Wednesday, January 28, 2009

Grad School Dayz

It's my second quarter of the Museology program at UW. I'm enjoying myself, but all of my work seems so much easier than undergrad. I turn in short response papers, have almost no tests, and most of the information I'm learning is basic common sense. I'm not complaining about this light workload, it just makes me question the amount of information I am acquiring.
My main class right now is "Care and Management of Collections," a requirement for the program. We learn how to clean and protect objects, the laws associated with accessioning objects into the collection, and the bone structure of the museum. I understand that museum staff would be lost without learning these important facts, i.e. relative temperature should be low and constant, museums cannot not just throw away an object when they don't want it anymore, etc, but it's not exactly riveting. I also have a lab class where I get to handle art objects and create files for them. This is fun, especially compared to my last quarter when the closest I got to an object was some theoretical idea in a term paper.
But I feel like this common sense work and these legal issues are just as much at the heart of museum practice as theories debating whether the museum is a high-minded place for scholars, or an informal learning site for the public. One main stipulation of an anthropology collection that I find integral to museology is to never assign a monetary value to any object in the collection. An appraisal of anthropological objects is dangerous for two reasons: one, it can fuel an undesirable market for those objects, which encourages the looting of sites by people looking to make a profit from cultural history and two, because that cultural history is truly priceless. No matter how much insurance we assign to a collection of artifacts, if they are damaged or destroyed, they cannot be replaced. And it destroys part of the past, part of a memory, part of a culture. Museum objects hold the stories that can no longer be told by humans.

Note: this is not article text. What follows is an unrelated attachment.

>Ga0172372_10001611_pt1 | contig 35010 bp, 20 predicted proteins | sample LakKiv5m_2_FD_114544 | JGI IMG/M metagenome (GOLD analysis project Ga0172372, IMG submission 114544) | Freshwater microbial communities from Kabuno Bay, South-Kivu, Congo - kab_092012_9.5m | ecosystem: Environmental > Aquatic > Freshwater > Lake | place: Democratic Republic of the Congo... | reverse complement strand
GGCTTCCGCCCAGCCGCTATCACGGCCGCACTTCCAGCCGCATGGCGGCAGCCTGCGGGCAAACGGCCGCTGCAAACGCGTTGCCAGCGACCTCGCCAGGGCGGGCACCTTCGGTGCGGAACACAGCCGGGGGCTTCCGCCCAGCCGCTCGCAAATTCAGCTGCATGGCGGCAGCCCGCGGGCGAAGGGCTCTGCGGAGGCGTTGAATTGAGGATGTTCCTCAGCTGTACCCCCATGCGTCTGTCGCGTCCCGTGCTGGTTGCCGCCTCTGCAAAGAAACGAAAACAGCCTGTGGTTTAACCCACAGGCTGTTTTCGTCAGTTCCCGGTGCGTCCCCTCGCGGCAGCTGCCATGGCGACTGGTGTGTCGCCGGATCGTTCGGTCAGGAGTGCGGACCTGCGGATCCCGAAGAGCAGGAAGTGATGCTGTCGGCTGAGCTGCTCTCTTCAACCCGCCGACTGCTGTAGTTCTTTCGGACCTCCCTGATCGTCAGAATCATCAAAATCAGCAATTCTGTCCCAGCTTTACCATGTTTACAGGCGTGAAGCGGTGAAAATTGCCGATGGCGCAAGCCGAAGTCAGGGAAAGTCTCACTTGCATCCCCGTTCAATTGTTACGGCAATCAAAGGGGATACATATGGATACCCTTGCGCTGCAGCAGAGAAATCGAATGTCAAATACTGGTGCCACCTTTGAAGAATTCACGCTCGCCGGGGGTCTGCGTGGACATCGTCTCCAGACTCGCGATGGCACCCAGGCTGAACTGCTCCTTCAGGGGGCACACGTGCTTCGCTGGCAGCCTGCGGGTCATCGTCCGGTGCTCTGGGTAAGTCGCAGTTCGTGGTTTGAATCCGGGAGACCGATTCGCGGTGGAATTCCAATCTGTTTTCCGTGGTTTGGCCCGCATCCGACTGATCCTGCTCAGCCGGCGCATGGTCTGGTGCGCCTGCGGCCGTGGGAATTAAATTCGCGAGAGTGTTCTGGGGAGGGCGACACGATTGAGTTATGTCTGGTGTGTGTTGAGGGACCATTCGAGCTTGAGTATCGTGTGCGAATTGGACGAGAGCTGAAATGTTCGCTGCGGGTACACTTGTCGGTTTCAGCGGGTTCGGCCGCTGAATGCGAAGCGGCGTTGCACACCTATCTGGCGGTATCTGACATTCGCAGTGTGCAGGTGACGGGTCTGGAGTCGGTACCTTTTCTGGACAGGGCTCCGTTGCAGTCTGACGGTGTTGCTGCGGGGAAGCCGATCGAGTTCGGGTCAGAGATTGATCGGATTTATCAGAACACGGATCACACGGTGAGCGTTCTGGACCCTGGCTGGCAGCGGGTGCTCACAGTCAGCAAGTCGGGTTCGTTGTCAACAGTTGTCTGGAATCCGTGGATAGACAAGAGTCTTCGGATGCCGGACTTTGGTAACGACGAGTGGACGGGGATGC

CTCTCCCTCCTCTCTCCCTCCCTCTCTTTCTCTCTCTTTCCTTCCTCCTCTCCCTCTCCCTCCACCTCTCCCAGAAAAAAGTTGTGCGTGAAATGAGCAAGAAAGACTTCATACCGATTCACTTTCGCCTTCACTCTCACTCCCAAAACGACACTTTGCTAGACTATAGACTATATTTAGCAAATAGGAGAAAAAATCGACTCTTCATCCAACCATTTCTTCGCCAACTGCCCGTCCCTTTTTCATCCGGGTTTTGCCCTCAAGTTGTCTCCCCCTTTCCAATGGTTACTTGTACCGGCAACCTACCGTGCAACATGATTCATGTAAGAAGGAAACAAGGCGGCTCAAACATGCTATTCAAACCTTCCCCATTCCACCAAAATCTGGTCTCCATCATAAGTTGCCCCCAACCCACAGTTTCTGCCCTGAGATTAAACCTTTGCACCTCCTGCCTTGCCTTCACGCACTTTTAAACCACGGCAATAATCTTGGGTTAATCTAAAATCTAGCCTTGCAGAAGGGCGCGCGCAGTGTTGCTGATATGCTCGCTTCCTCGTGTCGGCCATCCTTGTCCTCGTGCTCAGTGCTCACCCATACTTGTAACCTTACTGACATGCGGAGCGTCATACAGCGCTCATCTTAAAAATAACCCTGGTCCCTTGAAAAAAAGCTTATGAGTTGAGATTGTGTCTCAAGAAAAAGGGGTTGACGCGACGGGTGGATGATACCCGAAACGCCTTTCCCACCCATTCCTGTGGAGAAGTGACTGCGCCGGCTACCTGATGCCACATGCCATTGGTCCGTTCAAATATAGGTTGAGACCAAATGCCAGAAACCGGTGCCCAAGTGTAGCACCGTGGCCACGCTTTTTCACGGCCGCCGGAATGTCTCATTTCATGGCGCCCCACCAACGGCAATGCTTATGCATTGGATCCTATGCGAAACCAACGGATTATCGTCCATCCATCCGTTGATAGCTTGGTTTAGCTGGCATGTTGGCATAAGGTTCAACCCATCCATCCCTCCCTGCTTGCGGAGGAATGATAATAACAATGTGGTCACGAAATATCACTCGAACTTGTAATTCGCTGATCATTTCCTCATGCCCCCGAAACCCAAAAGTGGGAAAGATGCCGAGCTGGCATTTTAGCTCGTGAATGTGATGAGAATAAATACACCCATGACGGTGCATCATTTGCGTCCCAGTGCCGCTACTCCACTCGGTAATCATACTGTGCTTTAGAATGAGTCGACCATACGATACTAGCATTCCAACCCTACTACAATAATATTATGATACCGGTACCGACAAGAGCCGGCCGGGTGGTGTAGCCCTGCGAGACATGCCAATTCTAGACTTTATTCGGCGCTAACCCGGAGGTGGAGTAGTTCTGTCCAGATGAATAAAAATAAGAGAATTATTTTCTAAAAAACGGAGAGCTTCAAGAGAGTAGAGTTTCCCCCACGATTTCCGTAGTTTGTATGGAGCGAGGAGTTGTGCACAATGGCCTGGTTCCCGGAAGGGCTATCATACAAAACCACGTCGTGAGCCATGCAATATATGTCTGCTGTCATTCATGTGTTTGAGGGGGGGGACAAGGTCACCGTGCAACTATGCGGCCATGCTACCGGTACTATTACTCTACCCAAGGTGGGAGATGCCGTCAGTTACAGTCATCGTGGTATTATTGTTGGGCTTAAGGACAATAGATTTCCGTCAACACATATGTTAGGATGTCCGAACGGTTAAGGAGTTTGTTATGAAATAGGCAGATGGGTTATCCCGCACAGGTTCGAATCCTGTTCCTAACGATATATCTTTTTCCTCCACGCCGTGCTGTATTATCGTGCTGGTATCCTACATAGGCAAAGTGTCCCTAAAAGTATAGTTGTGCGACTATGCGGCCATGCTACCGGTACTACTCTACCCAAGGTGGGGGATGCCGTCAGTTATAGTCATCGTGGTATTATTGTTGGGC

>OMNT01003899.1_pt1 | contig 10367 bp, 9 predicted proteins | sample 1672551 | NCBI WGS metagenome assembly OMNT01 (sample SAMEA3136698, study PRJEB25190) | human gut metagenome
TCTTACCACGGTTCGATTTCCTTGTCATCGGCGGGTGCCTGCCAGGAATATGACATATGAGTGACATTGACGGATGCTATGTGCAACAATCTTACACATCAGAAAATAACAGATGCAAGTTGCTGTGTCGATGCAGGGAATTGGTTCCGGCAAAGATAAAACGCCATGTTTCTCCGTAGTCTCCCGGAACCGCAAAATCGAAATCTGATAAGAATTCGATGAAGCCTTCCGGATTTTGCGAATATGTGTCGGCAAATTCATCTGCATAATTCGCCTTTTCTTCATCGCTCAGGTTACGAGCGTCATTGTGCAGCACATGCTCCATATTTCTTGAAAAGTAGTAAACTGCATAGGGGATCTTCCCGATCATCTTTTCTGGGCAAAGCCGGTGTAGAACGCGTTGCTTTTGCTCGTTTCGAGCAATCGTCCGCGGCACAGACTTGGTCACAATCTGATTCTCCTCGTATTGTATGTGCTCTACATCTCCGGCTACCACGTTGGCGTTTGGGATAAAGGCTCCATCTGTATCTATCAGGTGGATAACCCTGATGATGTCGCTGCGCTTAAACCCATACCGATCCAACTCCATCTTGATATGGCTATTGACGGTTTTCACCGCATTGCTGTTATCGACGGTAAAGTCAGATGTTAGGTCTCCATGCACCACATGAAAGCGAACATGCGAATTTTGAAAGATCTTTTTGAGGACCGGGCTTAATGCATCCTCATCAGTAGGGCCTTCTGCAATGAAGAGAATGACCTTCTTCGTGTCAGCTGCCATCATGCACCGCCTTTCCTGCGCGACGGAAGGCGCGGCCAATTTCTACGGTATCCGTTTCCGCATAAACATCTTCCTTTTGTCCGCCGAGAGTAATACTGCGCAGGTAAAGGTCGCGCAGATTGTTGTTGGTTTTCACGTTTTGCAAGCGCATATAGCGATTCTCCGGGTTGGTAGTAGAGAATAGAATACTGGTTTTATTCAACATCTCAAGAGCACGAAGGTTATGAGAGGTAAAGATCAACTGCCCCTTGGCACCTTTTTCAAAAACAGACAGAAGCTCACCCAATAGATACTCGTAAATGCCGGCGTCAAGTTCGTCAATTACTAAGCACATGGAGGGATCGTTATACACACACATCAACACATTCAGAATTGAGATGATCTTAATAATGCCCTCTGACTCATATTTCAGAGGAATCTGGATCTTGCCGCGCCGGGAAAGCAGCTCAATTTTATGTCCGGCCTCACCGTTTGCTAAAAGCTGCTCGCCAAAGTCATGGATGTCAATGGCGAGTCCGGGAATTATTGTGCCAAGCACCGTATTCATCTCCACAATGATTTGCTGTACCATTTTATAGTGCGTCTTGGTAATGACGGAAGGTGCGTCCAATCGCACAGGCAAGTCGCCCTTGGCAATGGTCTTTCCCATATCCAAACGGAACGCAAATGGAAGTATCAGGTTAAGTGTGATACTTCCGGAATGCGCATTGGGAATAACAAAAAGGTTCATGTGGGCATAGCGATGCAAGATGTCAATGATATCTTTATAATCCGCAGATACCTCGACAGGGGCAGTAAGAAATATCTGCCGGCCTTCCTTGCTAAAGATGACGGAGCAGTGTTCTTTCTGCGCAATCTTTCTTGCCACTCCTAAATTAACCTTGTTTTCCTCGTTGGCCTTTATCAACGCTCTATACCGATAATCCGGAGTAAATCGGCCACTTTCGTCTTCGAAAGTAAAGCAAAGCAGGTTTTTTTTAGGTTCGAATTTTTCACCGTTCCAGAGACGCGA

My part-time job selling baby clothes has cut my hours drastically, due to the off-season and the ailing economy. This leaves me with a lot of time on my hands. And what do I do with my time? Nothing productive until now. I have decided that I need to make a public declaration, even if my father is the only person who will read it, to be more productive and efficient with my time. I have started knitting a poncho for a little cousin, reading for pleasure, and maybe watching some embarrassing family reality tv.
I'm not sure why, but I've started watching "Jon and Kate + 8," a show on TLC that follows the lives of parents, Jon and Kate, who have one set of twins and a set of sextuplets. As much as I usually hate reality shows, this one gives me a deep satisfaction unlike any sitcom. This family is going through the normal transitions from infancy to childhood, albeit the drama is multiplied, and it comforts the viewer to see these common lessons learned. But, as Kate often reminds us, the show is also a documentation of the lives of these children. Without the camera men and editors, many of those happy, angry, sad, moments would be lost in the quotidian hustle and bustle. This kind of documentation is unlike anything in museums; it is an immersive experience to watch the lives of these parents. And these is the kind of documentation that will fill museum shelves of the future. Every object that we produce today has cultural significance, from the most mundane spoon to a television show that represents the "American family." This is how we will be remembered.

I am realizing that maybe the reason I want to work in a museum is not only to be able to look at beautiful things all day, not only to teach people about art and history, but also because I am scared of forgetting the fleeting past. I'm scared of the loose ends unraveling, leaving me without a woven pattern. Only pieces.